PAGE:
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Graduate students

  • Indeed, the laws of chance are just as necessary as the causal laws themselves. is a quote of quantum physicist David J. Bohm (1917- 1992). The quote appears on page 23 of his 1957 book "Causality and Chance in Modern Physics". The quote also appears in "Statistically Speaking: A dictionary of quotations" compiled by Carl Gaither and Alma Cavazos-Gaither.
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  • Everyone believes in the normal law, the experimenters because they imagine that it is a mathematical theorem, and the mathematicians because they think it is an experimental fact. is a quote by French physicist Jonas Ferdinand Gabriel Lippmann (1945-1921). The quote may used in a class discussion of the assumption of normality. It can be found in Henri Poincare's 1896 book "Calcul de Probabilities" (in French).
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  • No matter how much reverence is paid to anything purporting to be statistics," the term has no meaning unless the source, relevance, and truth are all checked." is a quote by American English professor Tom B. Burnam (1913-1991). The quote is found on page 244 of his 1975 book "The Dictionary of Misinformation".
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  • There is no free hunch. is quote by American psychologist and political scientist Robert P. Abelson (1928 - 2005). The quote is found on page 142 of his 1995 book "Statistics as a Principled Argument". It is referred to as "Abelson's Sixth Law" in a discussion of the generalizability of estimated effects.
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  • A cartoon for use in discussing outliers. The cartoon is by New Zealand cartoonist Nick Kim (see www.lab-initio.com). This copyrighted cartoon is available for free use in classes and on course webistes at non-profit educational institutions. Commercial inquiries should be directed to the artist (e-mail:nick@lab-initio.com).
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  • A cartoon to use in discussing the importance of indicating the variability associated with any prediction. The cartoon is the work of Theresa McCracken and appears as #5756 on McHumor.com (appearing here with a statistics-based caption change suggested by Dennis Pearl). Free for non-profit use in statistics course such as in lectures and course websites.
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  • Lest men suspect your tale untrue, Keep probability in view. is a quote by English poet and playwright John Gay (1685 - 1732). The quote is the first two lines of the poem "The Painter who pleased Nobody and Everybody," which is fable number 18 from the from the 1727 collection "Fables" volume 1.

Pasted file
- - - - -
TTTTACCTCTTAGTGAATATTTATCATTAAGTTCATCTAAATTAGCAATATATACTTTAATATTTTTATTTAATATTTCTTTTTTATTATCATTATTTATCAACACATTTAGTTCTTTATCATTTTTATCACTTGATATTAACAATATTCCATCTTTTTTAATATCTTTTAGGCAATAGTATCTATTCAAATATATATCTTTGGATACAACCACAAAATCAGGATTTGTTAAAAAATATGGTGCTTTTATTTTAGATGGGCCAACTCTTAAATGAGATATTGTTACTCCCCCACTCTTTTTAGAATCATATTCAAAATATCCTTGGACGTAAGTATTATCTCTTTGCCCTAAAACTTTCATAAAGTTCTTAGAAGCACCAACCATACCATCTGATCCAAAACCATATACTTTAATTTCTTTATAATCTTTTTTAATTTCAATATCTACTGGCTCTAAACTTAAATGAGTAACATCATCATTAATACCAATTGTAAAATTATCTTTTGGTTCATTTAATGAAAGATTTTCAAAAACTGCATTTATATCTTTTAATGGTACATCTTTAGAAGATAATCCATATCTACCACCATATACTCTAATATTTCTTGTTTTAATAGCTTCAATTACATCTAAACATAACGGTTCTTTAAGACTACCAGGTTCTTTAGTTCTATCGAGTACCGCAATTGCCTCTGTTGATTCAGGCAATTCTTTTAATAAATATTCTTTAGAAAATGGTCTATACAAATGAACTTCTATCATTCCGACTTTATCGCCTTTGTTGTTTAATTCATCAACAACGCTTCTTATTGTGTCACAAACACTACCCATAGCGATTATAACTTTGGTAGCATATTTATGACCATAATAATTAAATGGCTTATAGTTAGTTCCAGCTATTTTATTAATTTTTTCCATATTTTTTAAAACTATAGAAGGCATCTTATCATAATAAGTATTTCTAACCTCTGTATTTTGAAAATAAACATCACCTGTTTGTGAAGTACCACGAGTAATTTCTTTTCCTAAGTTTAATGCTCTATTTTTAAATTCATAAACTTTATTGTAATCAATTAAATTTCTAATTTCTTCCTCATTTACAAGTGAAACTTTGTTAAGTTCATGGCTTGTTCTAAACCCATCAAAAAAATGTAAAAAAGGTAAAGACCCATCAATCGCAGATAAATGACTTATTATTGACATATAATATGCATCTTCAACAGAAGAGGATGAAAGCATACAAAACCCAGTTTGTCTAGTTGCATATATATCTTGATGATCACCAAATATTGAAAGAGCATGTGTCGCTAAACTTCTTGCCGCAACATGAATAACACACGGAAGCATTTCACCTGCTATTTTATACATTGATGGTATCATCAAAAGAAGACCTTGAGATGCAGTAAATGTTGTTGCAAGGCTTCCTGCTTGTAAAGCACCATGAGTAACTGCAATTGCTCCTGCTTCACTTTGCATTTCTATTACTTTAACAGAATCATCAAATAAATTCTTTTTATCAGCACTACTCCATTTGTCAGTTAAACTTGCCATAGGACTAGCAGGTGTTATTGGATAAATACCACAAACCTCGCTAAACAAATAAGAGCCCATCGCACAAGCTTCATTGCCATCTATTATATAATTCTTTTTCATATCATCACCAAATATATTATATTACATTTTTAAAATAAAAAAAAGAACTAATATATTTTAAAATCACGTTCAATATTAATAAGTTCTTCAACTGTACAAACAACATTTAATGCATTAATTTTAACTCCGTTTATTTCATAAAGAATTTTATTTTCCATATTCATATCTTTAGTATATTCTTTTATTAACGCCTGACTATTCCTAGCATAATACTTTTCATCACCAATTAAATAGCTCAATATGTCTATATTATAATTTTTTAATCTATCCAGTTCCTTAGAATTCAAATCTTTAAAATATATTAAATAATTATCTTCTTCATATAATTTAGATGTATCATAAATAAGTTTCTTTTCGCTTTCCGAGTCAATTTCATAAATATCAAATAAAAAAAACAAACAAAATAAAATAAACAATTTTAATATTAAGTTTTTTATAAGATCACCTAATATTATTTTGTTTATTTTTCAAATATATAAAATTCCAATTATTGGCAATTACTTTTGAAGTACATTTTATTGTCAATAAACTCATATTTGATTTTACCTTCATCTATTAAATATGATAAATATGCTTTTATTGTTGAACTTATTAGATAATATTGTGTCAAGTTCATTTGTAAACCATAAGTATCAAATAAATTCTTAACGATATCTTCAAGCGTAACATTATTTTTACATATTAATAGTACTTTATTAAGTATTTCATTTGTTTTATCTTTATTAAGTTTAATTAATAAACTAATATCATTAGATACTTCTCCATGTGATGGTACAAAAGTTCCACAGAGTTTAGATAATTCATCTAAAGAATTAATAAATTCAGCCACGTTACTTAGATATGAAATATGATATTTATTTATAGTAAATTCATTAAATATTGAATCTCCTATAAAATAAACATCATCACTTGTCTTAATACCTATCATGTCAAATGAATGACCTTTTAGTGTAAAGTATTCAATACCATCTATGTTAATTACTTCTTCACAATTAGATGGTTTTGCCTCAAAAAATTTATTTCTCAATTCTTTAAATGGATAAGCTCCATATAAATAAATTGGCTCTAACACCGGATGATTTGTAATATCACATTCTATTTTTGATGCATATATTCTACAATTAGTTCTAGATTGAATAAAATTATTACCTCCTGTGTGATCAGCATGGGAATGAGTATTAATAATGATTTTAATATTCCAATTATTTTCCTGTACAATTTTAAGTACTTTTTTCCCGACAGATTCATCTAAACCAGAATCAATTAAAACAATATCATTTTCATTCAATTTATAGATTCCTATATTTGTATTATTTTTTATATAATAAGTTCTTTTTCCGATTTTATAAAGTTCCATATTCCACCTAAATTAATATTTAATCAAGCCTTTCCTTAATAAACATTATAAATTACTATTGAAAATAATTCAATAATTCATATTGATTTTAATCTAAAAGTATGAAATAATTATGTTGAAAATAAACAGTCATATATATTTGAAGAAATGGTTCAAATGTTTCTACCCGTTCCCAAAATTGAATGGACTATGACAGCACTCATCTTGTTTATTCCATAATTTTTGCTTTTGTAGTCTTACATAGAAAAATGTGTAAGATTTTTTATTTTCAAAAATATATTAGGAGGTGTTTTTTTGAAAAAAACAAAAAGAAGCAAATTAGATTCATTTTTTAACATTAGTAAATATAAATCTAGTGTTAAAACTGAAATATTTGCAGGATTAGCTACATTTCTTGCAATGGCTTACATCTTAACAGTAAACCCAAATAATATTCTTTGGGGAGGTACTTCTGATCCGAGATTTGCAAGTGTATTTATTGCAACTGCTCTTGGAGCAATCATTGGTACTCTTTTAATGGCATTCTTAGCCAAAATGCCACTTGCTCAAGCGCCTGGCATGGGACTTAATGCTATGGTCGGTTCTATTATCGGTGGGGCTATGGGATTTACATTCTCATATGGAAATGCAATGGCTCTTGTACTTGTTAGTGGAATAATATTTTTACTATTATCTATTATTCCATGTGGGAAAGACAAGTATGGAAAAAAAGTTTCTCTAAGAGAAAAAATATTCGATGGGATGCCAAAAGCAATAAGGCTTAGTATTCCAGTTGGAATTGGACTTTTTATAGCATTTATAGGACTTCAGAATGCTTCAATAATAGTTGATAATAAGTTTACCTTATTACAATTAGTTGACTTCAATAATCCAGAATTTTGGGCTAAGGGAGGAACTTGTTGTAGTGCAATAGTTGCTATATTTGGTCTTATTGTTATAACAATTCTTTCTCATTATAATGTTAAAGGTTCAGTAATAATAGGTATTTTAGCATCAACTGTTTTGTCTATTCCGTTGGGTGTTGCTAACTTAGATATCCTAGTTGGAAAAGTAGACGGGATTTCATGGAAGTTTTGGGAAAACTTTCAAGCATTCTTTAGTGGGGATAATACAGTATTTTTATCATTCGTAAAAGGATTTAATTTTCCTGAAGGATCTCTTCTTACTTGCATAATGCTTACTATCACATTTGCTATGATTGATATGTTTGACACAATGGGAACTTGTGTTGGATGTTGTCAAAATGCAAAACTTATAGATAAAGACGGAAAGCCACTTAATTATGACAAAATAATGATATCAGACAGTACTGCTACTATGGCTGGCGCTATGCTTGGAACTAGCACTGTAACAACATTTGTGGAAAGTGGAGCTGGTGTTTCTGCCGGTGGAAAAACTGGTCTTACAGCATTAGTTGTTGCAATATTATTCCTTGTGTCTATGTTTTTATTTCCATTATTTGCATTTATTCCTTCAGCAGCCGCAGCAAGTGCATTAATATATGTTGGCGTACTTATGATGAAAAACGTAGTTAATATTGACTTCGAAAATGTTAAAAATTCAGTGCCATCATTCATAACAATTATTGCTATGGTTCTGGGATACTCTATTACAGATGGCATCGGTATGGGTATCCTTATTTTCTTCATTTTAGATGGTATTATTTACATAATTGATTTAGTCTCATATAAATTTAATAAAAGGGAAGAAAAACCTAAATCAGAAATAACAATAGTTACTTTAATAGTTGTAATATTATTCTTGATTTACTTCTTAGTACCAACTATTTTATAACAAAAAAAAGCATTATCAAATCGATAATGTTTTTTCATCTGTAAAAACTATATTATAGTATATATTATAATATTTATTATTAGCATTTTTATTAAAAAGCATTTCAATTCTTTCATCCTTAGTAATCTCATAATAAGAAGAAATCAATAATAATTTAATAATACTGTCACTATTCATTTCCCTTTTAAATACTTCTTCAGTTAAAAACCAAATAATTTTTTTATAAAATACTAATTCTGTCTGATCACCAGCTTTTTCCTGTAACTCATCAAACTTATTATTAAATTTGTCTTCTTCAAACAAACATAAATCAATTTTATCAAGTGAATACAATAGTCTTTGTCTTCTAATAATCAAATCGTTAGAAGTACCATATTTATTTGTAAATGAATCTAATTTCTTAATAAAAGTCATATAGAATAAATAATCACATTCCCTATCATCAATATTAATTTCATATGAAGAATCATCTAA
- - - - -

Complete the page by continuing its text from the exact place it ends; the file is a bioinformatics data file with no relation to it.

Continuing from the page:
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  • There is no such thing as luck; there is only adequate or inadequate preparation to cope with a statistical universe. is a quote by American Science fiction writer Robert Anson Heinlein (1907-1988). The quote appears at the begiining of section 2 of his 1958 serialized novel "Have Space Suit - Will Travel".
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  • Calibrated Peer Review (CPR) is a program, for networked computers, that enables frequent writing assignments without any increase in instructor work. In fact, CPR can reduce the time an instructor now spends reading and assessing student writing. CPR offers instructors the choice of creating their own writing assignments or using the rapidly expanding assignment library. If you believe in constructivist learning, writing is the most important tool that you have. But if you have a class of 300 students, grading essays challenges even the true believer. Calibrated Peer Review (CPR)can be used in classes of any size. CPR is based on the model of peer review in science. The student reads a document, either on-line or hard copy, then writes about it. When the student has demonstrated competence as a reviewer, the program delivers three peer documents on for review. The student answers content and style questions and assigns scores. Finally, the student does a self-review. The student grade comes from writing and reviewing. Even though the program is only in its third year, approximately 100,000 students have used it. Although CPR was designed for use in large chemistry classes, experience has shown that it can serve in many other disciplines, as well. Currently, business, chemistry, economics, English, and life science instructors are using CPR in college, graduate and professional, high schools and middle schools. CPR was developed in the Chemistry Department at U.C.L.A. with funding provided by the National Science Foundation and Howard Hughes Medical Institute.

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  • This is a lesson plan for 16 to 17 year old students that focuses on developing students' understanding of the relative strengths and weaknesses of various representations of real world univariate statistics. Students work in groups to research different visual representations and create a wiki page of their findings.

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